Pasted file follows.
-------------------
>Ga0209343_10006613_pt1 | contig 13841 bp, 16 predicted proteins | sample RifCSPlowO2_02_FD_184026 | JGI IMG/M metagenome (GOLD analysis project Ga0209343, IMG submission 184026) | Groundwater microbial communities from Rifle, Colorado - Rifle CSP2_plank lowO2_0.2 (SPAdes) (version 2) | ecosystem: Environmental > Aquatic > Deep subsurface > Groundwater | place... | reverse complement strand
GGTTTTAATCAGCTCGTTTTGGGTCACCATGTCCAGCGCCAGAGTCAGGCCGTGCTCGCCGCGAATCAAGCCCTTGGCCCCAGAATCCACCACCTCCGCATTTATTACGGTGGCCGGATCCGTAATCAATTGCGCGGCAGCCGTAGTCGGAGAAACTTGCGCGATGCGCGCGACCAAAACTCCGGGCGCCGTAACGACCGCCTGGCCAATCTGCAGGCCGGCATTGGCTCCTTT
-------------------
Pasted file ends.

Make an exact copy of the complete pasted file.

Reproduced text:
>Ga0209343_10006613_pt1 | contig 13841 bp, 16 predicted proteins | sample RifCSPlowO2_02_FD_184026 | JGI IMG/M metagenome (GOLD analysis project Ga0209343, IMG submission 184026) | Groundwater microbial communities from Rifle, Colorado - Rifle CSP2_plank lowO2_0.2 (SPAdes) (version 2) | ecosystem: Environmental > Aquatic > Deep subsurface > Groundwater | place... | reverse complement strand
GGTTTTAATCAGCTCGTTTTGGGTCACCATGTCCAGCGCCAGAGTCAGGCCGTGCTCGCCGCGAATCAAGCCCTTGGCCCCAGAATCCACCACCTCCGCATTTATTACGGTGGCCGGATCCGTAATCAATTGCGCGGCAGCCGTAGTCGGAGAAACTTGCGCGATGCGCGCGACCAAAACTCCGGGCGCCGTAACGACCGCCTGGCCAATCTGCAGGCCGGCATTGGCTCCTTT